By Denise M. Stefula
In May 2016, the Game Changing Development Program’s Deep Space Optical Communications (DSOC) project completed TRL 6 milestone testing on its key deliverable, an integrated deep-space flight laser transmitter assembly. Proposed on several Discovery missions, the technology undergoes a transition review in June and is expected to advance to NASA’s Technology Demonstration Missions (TDM) program.
“The technical achievement of this team has caught the eye of several Discovery mission proposers and we look forward to a successful transition to the TDM program and ultimately an infusion to a Discovery mission,” says Mary Beth Wusk, Game Changing’s program manager [acting].
DSOC seeks to increase by at least 10 times data return volumes from deep-space missions to enable larger science returns. Current optical communications for the lunar range will not perform sufficiently to communicate with spacecraft, particularly high resolution science data via downlink.
Completion of this milestone involved performing comprehensive testing at NASA’s Jet Propulsion Laboratory after taking delivery of the laser from Fibertek, Inc., last fall. In addition to independent verification of laser characteristics, test patterns delivered over representative flight-like interfaces were successfully demonstrated for a number of operating points.
“Deep space communications requires high efficiency to achieve high data-rate returns from destinations like Mars,” explains Abi Biswas, DSOC project manager. “High efficiency communications requires lasers that can transmit narrow pulses with 100’s of watts peak power even though they utilize only 10’s of watts of electrical power. The Fibertek-developed laser transmitter can transmit peak powers approaching a kilowatt while utilizing approximately 50 W of electrical power.”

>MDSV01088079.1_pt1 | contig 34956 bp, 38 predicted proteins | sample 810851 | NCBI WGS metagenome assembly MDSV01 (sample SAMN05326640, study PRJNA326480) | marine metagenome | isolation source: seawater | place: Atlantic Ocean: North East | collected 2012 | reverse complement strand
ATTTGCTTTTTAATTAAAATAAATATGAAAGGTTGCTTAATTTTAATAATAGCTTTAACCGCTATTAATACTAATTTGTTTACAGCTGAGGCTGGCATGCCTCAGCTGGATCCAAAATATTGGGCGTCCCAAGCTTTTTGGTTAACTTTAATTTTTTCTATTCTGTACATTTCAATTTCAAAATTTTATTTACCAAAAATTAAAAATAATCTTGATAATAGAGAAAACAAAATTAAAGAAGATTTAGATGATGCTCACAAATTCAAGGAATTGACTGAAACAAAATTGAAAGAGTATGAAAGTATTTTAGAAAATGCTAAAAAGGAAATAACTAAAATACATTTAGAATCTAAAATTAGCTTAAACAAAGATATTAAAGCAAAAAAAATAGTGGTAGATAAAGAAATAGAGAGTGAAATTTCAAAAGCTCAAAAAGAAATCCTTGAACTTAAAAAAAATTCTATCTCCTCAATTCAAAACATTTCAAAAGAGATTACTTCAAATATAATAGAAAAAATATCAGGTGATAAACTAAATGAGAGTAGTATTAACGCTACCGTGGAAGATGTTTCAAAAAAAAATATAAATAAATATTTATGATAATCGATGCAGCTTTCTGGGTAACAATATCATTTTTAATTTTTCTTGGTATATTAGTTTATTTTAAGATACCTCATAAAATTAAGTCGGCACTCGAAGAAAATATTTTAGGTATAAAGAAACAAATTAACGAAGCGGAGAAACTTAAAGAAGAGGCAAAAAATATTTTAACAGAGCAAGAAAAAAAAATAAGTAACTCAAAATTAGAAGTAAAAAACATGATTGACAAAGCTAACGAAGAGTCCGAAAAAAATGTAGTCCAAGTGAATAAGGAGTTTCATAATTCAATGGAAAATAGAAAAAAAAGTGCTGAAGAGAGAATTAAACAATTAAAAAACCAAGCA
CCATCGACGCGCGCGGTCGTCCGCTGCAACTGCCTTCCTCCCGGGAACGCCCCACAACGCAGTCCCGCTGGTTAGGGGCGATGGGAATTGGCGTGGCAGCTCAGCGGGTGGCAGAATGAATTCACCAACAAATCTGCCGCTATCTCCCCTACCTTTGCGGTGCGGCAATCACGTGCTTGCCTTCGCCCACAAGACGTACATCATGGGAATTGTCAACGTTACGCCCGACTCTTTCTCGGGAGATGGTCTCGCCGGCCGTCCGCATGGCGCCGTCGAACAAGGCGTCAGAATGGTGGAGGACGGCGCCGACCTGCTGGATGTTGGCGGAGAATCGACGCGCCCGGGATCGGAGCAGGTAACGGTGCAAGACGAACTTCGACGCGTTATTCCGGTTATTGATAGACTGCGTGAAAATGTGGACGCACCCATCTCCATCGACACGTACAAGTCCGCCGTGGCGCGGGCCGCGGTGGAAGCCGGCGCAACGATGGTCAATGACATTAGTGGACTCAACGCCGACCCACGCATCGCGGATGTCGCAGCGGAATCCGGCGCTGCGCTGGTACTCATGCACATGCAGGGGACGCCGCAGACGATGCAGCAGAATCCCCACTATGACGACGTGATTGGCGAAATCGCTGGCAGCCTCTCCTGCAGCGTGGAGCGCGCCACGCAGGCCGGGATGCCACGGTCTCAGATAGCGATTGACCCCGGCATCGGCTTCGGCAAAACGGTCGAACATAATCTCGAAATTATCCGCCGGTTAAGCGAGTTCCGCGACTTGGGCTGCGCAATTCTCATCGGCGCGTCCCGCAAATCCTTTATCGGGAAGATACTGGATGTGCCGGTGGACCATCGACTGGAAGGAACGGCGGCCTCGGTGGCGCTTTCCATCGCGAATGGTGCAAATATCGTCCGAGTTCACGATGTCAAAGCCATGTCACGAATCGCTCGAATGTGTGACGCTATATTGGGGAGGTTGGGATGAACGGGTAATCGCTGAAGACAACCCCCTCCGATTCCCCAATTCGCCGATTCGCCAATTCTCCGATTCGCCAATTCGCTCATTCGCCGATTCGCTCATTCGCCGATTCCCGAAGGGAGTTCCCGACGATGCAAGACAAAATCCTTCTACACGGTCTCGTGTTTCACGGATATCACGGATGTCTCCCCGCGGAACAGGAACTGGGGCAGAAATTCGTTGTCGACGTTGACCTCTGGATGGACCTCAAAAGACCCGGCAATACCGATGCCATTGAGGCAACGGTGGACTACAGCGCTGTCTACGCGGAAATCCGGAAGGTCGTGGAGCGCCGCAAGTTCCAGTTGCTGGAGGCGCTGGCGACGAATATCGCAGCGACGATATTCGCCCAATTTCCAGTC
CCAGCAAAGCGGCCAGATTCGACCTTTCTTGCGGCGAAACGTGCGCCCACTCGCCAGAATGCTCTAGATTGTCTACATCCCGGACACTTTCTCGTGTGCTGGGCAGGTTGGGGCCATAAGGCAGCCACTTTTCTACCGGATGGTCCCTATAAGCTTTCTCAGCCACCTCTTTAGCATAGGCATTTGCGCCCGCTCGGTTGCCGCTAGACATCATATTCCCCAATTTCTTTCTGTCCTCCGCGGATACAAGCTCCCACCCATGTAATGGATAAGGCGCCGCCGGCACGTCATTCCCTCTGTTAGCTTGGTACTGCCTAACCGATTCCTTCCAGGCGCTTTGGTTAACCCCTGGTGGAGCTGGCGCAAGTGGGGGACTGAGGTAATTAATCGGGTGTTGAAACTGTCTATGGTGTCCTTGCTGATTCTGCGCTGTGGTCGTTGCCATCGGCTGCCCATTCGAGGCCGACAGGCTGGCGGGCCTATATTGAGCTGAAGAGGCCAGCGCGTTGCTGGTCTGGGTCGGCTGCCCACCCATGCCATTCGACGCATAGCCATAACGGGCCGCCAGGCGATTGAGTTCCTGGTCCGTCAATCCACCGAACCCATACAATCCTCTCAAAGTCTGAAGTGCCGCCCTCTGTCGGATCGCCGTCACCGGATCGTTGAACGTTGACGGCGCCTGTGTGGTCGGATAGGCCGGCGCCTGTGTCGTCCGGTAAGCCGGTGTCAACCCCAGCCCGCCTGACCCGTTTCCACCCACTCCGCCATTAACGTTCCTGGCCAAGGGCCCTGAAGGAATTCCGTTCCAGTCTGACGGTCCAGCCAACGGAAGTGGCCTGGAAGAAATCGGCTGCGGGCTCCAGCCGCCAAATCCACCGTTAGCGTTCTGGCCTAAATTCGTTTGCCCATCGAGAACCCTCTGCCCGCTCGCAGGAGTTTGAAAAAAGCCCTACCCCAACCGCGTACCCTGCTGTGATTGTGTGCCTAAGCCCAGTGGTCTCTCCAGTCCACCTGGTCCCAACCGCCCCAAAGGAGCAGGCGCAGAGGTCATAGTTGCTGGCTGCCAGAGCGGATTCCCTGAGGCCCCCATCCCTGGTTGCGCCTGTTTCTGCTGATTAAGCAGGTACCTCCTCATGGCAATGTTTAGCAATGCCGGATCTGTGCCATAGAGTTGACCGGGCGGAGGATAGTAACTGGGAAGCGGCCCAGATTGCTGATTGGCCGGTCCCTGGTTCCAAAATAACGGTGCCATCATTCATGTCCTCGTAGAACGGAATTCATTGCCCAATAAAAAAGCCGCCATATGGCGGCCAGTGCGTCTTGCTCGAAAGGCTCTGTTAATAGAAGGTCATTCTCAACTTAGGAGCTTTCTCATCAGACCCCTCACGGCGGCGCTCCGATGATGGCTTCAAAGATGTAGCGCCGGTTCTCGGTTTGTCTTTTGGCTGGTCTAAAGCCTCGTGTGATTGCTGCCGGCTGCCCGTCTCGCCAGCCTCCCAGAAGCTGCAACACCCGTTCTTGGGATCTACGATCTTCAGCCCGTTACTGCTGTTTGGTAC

Testing at JPL revealed that the laser meets all design requirements. These include specifications on power, pulse-width and spectral characteristics, and passing initial environmental requirements such as thermal vacuum, vibration and radiation.
“The success in meeting performance specifications and passing initial environmental tests verifies that the deep-space optical communication signaling architecture can be practically implemented for an initial risk-retiring technology demonstration followed by operational mission implementation,” says Biswas. “The development will also spur more detailed reliability and redundancy studies for the proven architecture.”
After transitioning to TDM, Biswas says the team will start preparing for a preliminary design review of the DSOC flight lasers that will build on lessons learned, replacing non–flight electronics, and flight packaging of the flight module.
Along with Discovery missions, other potential uses for the technology are an optical communications terminal on a future Mars telecommunication orbiter, with the Asteroid Retrieval Mission, and maintaining communications with the Europa Clipper during cruise prior to arriving at Jupiter.